Dmarc as a Service

This Independence Day, celebrate U.S. cybersecurity progress

It’s been almost nine months since the Department of Homeland Security issued a directive mandating that all U.S. federal agencies implement several security-enhancing measures, including DMARC, HTTPS, and STARTTLS.

At the time BOD 18-01 came out in October 2017, only 18 percent of the 1,315 U.S. federal domains had a DMARC record, and about only about 4 percent were protected by DMARC at enforcement. If you were skeptical about the government’s ability to move quickly on this technological mandate, your skepticism might have been justified.

But the Feds proved the naysayers wrong. Three months after the directive, almost 55 percent of federal domains had DMARC records. And today, that number stands at more than 70 percent of all federal domains.

Even better, more than 42 percent of federal government domains are now protected by DMARC records at enforcement — a policy setting of p=reject or p=quarantine — which means that emails impersonating these domains will be rejected  or sent to spam folders.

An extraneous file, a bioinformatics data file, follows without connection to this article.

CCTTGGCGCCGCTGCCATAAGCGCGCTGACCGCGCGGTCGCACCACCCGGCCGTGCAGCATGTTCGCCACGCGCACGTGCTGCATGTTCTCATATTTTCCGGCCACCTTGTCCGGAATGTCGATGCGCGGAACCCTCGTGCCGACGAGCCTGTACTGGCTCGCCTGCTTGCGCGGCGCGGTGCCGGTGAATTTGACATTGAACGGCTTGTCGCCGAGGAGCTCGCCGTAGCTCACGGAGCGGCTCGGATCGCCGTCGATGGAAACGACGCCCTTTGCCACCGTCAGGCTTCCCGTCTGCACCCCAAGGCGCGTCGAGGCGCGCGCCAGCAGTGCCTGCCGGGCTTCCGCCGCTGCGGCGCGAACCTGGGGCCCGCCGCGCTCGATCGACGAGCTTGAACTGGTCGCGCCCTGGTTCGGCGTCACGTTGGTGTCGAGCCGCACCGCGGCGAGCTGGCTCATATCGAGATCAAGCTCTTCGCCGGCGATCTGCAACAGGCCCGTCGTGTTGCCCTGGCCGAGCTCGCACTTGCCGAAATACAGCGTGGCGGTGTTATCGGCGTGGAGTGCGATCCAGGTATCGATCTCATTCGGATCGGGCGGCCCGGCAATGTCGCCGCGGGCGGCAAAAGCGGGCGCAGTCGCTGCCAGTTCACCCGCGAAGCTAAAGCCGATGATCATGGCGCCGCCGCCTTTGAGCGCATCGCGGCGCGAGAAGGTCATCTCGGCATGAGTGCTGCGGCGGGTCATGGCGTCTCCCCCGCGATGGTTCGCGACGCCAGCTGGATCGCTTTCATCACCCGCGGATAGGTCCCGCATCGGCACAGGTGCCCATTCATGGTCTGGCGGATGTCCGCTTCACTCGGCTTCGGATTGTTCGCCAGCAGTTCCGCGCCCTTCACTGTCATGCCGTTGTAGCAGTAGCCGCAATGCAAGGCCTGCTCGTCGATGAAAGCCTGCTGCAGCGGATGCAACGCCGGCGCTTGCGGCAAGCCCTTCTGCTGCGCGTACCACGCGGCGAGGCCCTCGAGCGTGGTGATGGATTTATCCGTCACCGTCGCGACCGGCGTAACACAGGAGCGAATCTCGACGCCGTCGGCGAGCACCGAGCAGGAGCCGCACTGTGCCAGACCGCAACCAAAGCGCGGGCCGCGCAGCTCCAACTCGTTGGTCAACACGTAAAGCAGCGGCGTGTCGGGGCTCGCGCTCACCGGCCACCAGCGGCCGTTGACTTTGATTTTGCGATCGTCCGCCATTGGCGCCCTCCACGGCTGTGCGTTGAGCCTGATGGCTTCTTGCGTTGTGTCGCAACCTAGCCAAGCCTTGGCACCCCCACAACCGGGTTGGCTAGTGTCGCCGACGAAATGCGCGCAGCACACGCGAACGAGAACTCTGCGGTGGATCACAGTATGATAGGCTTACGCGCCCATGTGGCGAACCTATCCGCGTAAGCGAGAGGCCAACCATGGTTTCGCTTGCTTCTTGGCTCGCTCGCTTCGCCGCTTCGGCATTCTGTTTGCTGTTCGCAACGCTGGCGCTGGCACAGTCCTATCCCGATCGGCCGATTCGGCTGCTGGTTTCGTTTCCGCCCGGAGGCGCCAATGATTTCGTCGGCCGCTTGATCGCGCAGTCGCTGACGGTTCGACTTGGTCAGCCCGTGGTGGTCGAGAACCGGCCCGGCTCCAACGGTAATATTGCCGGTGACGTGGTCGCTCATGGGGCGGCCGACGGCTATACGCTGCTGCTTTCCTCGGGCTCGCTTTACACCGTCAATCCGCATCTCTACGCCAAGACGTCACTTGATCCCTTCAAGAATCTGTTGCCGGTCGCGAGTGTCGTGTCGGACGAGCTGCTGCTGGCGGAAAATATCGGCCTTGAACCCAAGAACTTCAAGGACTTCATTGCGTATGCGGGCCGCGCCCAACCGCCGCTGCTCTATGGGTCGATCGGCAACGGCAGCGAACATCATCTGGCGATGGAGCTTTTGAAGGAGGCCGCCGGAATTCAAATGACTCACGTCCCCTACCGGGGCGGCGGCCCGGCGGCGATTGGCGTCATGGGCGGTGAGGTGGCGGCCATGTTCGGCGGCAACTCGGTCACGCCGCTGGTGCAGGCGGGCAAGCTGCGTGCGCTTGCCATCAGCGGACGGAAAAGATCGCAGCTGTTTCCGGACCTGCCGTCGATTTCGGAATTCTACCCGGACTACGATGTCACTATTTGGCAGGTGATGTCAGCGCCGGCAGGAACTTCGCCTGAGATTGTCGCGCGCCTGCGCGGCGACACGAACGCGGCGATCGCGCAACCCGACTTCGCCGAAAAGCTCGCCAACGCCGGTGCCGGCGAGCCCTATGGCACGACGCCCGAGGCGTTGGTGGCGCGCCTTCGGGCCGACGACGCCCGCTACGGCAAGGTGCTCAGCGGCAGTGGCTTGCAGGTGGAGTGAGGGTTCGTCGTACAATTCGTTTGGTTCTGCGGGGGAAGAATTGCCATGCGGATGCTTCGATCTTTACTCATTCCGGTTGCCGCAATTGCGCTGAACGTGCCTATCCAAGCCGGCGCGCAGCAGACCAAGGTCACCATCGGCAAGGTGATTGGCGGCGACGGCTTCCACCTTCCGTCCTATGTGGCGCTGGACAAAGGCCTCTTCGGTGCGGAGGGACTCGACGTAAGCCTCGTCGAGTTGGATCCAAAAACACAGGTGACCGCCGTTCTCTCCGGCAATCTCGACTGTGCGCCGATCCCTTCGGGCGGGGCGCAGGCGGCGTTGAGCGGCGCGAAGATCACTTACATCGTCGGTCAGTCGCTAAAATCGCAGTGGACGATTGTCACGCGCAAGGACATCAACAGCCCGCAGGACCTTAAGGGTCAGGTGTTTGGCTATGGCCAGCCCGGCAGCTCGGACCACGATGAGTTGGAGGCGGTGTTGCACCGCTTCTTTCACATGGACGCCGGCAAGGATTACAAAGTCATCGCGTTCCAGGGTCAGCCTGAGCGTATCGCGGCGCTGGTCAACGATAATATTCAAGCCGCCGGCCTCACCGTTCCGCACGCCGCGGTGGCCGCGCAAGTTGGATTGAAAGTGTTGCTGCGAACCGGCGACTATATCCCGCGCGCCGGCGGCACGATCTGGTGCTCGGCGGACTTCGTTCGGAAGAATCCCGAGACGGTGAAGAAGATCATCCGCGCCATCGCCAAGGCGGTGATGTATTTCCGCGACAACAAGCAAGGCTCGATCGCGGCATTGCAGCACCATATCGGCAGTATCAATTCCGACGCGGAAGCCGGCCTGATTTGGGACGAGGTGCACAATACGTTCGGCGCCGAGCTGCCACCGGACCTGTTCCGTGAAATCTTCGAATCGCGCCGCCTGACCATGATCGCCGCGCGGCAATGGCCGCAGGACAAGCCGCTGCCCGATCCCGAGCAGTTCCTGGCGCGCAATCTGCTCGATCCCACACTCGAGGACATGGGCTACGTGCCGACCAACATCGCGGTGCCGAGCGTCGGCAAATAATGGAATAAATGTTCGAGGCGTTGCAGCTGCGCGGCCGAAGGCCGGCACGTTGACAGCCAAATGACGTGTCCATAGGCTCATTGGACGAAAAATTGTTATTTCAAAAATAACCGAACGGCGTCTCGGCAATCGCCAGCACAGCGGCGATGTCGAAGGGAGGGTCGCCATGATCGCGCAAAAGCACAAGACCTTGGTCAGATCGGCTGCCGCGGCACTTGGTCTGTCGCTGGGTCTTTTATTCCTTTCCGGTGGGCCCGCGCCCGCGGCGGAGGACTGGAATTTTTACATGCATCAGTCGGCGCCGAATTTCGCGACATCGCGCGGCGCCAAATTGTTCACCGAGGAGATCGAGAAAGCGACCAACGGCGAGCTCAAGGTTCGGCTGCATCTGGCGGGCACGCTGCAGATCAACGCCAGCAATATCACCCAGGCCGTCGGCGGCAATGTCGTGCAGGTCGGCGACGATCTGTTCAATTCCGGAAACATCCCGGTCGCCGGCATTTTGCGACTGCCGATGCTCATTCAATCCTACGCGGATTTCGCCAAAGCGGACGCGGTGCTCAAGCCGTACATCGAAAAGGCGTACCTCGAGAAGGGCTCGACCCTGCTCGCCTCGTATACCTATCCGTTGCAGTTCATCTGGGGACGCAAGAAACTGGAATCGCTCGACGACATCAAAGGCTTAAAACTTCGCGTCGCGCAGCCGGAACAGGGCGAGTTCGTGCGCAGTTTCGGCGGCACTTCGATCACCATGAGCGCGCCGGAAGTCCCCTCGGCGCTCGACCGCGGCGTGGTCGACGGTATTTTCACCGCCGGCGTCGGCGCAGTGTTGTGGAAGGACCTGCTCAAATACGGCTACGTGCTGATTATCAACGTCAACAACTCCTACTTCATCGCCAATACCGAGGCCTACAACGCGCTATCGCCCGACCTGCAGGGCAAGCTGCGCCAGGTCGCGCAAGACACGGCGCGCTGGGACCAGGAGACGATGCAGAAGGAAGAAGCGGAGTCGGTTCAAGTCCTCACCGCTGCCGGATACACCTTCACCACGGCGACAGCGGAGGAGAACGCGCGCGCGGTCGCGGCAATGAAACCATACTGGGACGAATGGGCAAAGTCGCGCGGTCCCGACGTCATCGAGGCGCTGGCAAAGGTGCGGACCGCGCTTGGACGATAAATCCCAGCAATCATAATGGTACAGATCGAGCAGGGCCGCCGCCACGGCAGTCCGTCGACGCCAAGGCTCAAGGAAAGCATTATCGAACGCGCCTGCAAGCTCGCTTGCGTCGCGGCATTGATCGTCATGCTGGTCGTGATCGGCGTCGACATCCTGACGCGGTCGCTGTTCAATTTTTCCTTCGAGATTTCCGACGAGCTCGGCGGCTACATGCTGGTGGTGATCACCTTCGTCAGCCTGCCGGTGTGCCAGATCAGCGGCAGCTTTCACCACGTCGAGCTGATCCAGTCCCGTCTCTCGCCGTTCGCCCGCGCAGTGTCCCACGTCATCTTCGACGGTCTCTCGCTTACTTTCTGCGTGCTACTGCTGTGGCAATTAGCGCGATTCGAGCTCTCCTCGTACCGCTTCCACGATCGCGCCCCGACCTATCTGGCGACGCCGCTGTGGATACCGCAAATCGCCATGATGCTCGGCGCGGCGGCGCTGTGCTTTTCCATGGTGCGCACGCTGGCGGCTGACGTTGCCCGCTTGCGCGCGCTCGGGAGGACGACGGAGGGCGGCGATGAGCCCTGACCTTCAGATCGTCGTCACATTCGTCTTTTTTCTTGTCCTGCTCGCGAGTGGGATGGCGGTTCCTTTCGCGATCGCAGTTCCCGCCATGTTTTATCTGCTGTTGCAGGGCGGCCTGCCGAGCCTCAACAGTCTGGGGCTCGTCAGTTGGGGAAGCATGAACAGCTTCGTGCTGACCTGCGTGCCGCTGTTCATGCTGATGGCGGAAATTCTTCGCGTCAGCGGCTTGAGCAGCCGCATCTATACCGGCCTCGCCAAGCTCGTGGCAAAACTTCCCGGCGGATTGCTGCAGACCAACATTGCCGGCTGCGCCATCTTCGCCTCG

The DHS didn’t merely order agencies to deploy DMARC, it also required that the agencies move those DMARC records to “reject” policies by October 16, 2018. This is smart, because without an enforcement policy, DMARC does not provide protection against impersonation. Once all federal domains are locked down with enforcement policies — and to be fair, this will probably take longer than until October 16, 2018 — the government and its citizens will enjoy far greater protection from hackers, because these agencies will be much harder to impersonate.

DMARC is not the only area where the government is making progress. The federal government website Pulse shows that 65 percent of federal domains are compliant with BOD 18-01’s HTTPS requirements. That includes not just using HTTPS, but also deploying stronger forms of encryption, using HTTP Strict Transport Security (HSTS), and preloading federal websites as HSTS-only in compatible modern browsers.

These changes will not stop all cyberattacks. But they do cut off the most common avenues of attack: Phishing via email, for instance, is implicated in over 90 percent of successful attacks, and the predominant form of phishing is same-domain impersonation. Utilizing these standards will force hackers to try harder avenues of attack, rendering government agencies that much more secure.

More importantly, the embrace of HTTPS, DMARC, and other security standards has clearly put the U.S. government in a leadership position with regard to cybersecurity. And that’s something we can all celebrate this 4th of July.